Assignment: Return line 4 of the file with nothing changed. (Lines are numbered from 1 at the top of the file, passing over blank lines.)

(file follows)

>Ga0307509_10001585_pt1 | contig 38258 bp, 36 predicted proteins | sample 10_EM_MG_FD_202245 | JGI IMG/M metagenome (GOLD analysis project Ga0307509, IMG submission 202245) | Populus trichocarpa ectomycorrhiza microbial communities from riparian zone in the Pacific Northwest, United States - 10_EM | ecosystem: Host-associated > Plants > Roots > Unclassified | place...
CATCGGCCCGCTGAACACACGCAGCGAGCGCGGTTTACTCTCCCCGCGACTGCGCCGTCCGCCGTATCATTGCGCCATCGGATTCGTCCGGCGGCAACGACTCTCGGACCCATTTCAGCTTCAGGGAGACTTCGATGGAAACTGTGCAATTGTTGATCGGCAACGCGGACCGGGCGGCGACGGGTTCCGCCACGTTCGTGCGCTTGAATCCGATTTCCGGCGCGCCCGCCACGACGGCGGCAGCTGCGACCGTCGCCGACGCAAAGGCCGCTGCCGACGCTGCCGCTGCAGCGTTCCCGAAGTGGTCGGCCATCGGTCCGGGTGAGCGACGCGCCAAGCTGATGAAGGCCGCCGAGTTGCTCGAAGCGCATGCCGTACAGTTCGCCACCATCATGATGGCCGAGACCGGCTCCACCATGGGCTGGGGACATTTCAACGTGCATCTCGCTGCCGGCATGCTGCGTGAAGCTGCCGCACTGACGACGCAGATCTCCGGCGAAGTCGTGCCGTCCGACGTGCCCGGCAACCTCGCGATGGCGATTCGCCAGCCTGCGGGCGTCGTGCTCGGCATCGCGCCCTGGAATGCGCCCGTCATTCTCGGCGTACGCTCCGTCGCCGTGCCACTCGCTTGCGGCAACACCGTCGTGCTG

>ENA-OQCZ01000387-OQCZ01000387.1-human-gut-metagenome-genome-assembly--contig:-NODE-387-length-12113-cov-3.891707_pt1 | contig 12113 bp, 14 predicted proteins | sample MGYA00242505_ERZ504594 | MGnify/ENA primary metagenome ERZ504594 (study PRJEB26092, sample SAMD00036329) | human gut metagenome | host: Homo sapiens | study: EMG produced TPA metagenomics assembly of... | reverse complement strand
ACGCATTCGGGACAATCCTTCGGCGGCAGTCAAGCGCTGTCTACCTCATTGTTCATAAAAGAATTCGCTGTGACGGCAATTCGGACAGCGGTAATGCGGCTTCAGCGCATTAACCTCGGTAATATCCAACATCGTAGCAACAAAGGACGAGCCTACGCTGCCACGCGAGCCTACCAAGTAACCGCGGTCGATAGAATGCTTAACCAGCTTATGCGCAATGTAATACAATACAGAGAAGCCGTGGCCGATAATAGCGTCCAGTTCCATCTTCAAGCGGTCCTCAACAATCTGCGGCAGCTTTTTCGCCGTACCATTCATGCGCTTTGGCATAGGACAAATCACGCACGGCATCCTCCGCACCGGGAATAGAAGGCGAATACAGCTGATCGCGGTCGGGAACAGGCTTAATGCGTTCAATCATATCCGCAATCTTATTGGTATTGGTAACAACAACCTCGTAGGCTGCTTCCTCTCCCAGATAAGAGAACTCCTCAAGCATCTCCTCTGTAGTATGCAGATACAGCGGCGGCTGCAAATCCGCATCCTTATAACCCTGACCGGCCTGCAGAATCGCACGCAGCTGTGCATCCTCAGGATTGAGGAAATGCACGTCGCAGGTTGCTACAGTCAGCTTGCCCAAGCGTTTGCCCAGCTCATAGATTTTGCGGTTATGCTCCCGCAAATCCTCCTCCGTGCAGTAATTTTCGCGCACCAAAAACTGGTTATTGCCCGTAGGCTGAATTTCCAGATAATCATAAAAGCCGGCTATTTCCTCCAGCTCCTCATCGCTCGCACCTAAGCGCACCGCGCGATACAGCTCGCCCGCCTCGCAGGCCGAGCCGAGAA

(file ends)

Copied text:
ACGCATTCGGGACAATCCTTCGGCGGCAGTCAAGCGCTGTCTACCTCATTGTTCATAAAAGAATTCGCTGTGACGGCAATTCGGACAGCGGTAATGCGGCTTCAGCGCATTAACCTCGGTAATATCCAACATCGTAGCAACAAAGGACGAGCCTACGCTGCCACGCGAGCCTACCAAGTAACCGCGGTCGATAGAATGCTTAACCAGCTTATGCGCAATGTAATACAATACAGAGAAGCCGTGGCCGATAATAGCGTCCAGTTCCATCTTCAAGCGGTCCTCAACAATCTGCGGCAGCTTTTTCGCCGTACCATTCATGCGCTTTGGCATAGGACAAATCACGCACGGCATCCTCCGCACCGGGAATAGAAGGCGAATACAGCTGATCGCGGTCGGGAACAGGCTTAATGCGTTCAATCATATCCGCAATCTTATTGGTATTGGTAACAACAACCTCGTAGGCTGCTTCCTCTCCCAGATAAGAGAACTCCTCAAGCATCTCCTCTGTAGTATGCAGATACAGCGGCGGCTGCAAATCCGCATCCTTATAACCCTGACCGGCCTGCAGAATCGCACGCAGCTGTGCATCCTCAGGATTGAGGAAATGCACGTCGCAGGTTGCTACAGTCAGCTTGCCCAAGCGTTTGCCCAGCTCATAGATTTTGCGGTTATGCTCCCGCAAATCCTCCTCCGTGCAGTAATTTTCGCGCACCAAAAACTGGTTATTGCCCGTAGGCTGAATTTCCAGATAATCATAAAAGCCGGCTATTTCCTCCAGCTCCTCATCGCTCGCACCTAAGCGCACCGCGCGATACAGCTCGCCCGCCTCGCAGGCCGAGCCGAGAA